Gina Carano has charisma to spare, and it's little wonder Soderbergh felt driven to make a film in which he could showcase her.

I'm not a fight fan.  Well, that's only part true.  I don't watch MMA or UFC or really any sort of fighting, but that's because there are only so many hours in any given day, and I have to prioritize about what I do with my time.  I always have more movies to watch.  I always have something to read.  I always have something I could be writing.  I am constantly able to find something that I should be doing, and so the idea of spending a night watching fighting just doesn't fit into the timetable I've got set up.

I do like the actual sport of fighting, though.  I grew up a boxing fan, and I see how boxing has evolved into these other major forms of organized fighting now.  I can see why the audience is drawn to the other forms, and I can see why the stars that have emerged from this world are considered stars.  There is a different level of physical engagement we see from these people, a different level of abuse that they seem willing to subject themselves to, and that's part of the thrill of MMA.  We're impressed by these people because it seems completely deranged to voluntarily step into a ring where someone could beat the holy hell out of you and leave you unconscious with a torn rotator cuff within 45 seconds of starting.  That's not a tornado I want to stick my arm into, thanks, so those who do it and who do it well are definitely to be admired.

For Carano, though, her ability to beat me unconscious with my own thigh bone is just part of her appeal.  It is the contradictory nature of who she is that makes her so interesting.  There's a sequence in "Haywire," the movie that she stars in that opens this weekend, where she has got to escape from somewhere, and it's a long complicated sequence involving rooftops and drain pipes and shimmying around ledges and running and jumping and, yes, some ass-beating.  And in the whole scene, she handles herself physically with a precision and a believability that are impressive.  But she also rocks the cutest hat in the world, and she looks pretty adorable the entire time.  I should not be describing a Lee Marvin-style unrelenting badass as "adorable," but I think Soderbergh likes that dissonance, that clash between the aspects of who she is, and he plays to it.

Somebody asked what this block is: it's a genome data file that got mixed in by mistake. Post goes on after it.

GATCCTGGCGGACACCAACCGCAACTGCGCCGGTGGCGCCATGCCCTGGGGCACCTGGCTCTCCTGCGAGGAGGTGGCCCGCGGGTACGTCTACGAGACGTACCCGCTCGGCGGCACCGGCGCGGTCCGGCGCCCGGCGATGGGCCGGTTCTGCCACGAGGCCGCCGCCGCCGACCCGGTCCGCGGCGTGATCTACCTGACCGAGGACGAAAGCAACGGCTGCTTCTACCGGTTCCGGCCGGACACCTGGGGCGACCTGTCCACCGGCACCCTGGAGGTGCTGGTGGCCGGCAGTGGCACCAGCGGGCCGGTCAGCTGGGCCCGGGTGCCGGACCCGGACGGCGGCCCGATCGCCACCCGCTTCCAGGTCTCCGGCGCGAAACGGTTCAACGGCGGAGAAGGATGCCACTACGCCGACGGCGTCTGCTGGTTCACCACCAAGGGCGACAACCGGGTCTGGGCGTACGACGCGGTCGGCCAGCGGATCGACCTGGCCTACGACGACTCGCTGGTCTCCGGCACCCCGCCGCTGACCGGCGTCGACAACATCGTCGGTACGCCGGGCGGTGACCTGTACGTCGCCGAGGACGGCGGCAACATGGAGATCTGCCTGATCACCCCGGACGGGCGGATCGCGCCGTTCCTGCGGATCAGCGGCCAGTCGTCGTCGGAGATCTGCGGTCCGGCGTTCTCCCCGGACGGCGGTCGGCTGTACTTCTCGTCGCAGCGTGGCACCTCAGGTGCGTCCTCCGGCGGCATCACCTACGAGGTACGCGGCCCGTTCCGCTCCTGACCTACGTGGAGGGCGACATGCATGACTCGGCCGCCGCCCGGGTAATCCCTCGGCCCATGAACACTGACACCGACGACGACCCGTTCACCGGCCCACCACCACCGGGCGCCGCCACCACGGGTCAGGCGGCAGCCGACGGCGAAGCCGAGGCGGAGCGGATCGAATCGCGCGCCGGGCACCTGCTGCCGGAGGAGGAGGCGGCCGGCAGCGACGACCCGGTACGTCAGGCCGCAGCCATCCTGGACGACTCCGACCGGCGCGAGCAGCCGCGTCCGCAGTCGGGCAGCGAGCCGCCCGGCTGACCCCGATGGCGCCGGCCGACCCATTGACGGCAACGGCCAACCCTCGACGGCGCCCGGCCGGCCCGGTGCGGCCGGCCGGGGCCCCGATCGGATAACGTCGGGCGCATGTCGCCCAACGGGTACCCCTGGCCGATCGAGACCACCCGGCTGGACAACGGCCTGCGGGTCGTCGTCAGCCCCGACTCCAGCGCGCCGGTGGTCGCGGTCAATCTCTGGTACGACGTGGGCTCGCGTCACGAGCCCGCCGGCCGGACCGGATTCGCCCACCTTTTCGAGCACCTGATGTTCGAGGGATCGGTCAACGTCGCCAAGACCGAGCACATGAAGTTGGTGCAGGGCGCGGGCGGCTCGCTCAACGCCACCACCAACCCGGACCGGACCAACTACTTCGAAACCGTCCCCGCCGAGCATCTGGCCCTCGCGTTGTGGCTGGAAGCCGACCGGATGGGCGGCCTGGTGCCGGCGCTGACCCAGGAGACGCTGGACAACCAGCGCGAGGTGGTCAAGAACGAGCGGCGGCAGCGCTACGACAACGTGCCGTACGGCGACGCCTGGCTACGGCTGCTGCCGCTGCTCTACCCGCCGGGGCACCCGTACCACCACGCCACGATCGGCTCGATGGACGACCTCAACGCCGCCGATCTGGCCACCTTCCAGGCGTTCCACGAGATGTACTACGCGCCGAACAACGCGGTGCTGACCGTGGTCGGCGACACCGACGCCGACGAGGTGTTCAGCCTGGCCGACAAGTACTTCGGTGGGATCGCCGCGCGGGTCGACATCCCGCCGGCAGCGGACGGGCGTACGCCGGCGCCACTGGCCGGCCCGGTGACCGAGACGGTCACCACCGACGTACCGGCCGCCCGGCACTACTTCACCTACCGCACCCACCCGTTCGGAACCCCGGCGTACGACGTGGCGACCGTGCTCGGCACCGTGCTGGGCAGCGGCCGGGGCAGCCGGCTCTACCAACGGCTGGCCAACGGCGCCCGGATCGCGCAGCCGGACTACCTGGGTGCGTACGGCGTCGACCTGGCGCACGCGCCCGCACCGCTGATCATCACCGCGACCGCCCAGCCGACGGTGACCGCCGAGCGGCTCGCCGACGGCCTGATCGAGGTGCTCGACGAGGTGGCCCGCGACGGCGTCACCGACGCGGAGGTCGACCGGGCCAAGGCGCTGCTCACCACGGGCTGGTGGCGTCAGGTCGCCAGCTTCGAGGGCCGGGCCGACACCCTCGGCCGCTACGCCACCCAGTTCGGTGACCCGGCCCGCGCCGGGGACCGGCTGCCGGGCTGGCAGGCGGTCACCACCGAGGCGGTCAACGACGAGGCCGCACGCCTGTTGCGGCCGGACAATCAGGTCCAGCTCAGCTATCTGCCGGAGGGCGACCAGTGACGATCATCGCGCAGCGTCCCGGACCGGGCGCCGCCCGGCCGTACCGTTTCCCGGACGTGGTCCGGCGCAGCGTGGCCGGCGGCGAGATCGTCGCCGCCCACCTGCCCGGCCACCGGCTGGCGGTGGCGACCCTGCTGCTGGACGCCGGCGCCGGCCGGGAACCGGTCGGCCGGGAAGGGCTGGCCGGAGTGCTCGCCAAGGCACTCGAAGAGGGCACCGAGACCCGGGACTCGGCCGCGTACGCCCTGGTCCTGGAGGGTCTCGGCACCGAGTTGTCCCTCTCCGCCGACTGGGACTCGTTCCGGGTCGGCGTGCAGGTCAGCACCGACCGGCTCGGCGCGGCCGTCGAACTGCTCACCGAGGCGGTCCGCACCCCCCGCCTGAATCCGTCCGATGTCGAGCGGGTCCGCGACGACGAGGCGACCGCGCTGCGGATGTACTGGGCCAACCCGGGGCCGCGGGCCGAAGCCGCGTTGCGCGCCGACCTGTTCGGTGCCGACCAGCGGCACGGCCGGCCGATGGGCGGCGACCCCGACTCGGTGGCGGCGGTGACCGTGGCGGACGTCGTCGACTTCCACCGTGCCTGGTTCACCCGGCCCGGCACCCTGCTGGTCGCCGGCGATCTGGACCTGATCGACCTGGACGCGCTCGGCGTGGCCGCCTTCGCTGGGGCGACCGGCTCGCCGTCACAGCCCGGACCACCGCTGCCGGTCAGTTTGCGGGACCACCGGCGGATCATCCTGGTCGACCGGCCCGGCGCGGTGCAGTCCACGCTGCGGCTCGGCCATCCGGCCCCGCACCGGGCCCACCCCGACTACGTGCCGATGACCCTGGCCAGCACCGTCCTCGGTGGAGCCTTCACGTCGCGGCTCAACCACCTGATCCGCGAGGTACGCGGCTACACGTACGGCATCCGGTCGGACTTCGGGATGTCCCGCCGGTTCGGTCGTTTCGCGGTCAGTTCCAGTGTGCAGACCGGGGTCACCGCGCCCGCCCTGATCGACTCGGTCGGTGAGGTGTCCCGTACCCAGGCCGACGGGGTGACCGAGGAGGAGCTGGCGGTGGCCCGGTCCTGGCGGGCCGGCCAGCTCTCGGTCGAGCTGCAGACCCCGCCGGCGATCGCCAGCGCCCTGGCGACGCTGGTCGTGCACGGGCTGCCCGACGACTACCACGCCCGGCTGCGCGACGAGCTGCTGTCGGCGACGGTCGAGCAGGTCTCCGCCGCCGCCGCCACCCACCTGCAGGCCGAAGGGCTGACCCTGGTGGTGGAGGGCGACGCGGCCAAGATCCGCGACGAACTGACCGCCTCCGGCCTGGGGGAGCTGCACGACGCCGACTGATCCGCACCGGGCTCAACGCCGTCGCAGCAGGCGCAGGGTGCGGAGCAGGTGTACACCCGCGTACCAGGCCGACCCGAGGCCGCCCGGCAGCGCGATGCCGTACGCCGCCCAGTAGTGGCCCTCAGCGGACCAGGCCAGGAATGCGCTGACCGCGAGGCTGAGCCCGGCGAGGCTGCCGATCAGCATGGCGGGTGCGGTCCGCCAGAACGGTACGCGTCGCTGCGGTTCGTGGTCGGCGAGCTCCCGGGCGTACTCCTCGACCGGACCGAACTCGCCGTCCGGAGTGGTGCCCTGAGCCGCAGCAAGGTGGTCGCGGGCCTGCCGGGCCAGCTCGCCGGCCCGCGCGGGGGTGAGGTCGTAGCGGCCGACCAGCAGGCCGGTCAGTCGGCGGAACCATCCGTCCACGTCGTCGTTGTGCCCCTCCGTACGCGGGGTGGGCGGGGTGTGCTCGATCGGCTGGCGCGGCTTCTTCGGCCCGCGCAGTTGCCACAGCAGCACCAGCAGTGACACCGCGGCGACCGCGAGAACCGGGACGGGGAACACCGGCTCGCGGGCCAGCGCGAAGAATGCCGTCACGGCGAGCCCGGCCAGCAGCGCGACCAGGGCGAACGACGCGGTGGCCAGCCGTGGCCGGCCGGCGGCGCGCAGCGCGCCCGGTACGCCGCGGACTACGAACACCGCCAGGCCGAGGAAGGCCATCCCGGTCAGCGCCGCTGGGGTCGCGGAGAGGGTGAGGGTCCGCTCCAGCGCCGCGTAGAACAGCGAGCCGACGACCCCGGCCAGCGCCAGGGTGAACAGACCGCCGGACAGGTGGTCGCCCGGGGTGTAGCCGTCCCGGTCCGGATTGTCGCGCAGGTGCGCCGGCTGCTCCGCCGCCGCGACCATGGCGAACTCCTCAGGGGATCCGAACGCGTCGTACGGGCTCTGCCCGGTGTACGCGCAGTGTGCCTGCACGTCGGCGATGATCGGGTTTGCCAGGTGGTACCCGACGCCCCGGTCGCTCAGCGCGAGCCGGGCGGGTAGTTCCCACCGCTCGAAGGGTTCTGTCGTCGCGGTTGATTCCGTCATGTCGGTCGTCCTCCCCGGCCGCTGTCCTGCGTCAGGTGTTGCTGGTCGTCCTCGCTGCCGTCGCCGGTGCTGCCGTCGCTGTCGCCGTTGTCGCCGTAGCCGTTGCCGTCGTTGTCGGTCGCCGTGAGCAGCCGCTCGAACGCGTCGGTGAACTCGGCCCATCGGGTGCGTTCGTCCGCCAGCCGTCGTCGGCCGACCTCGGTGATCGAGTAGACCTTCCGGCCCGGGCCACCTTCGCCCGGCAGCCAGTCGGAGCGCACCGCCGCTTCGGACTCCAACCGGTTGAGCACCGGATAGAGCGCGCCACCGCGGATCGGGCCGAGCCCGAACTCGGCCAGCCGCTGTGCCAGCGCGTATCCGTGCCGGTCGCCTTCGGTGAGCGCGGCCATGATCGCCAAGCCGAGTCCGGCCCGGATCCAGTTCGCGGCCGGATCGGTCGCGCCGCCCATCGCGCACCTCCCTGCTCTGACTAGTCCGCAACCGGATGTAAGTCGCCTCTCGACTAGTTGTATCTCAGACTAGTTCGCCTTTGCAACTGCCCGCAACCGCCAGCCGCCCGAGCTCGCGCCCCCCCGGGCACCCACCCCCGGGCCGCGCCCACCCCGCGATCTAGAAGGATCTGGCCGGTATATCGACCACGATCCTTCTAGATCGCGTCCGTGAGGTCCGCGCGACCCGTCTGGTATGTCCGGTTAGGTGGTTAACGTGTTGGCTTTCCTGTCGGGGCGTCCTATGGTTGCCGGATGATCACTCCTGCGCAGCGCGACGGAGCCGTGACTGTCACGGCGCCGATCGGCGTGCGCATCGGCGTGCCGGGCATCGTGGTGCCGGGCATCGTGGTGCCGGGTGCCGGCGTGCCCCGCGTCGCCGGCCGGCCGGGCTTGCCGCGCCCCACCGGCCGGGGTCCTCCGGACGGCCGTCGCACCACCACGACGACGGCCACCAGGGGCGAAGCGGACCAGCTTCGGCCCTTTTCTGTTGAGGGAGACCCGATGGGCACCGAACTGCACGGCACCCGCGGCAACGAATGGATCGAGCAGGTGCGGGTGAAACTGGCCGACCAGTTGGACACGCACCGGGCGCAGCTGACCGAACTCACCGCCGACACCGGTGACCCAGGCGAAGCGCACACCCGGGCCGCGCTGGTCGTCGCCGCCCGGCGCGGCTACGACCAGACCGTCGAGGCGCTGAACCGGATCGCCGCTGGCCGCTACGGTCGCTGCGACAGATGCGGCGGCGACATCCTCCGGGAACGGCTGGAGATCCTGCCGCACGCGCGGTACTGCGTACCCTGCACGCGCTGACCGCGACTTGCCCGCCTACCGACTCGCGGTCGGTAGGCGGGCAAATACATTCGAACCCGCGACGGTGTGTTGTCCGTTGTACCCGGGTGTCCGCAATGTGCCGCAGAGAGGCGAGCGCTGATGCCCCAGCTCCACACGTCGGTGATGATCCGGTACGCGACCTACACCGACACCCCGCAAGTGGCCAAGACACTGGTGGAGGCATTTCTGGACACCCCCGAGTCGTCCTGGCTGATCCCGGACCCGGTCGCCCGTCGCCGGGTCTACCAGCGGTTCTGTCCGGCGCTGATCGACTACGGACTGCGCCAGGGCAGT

Sitting down with her, I thought she was charming.  This is as close to full-on flirt as you'll ever see from me in a junket setting.  I was just plain enjoying the chat with this fascinating woman, and I think she's got a genuine career in film if she wants it.  I have no idea if there will ever be another Gina Carano action movie, but I do know that if it gets made, I'll see it.  She storms through this one like a star, and it's a real treat to sit down with anyone at this sort of turning-point moment in a career.

"Haywire" opens this Friday.  Make sure you wear a cup.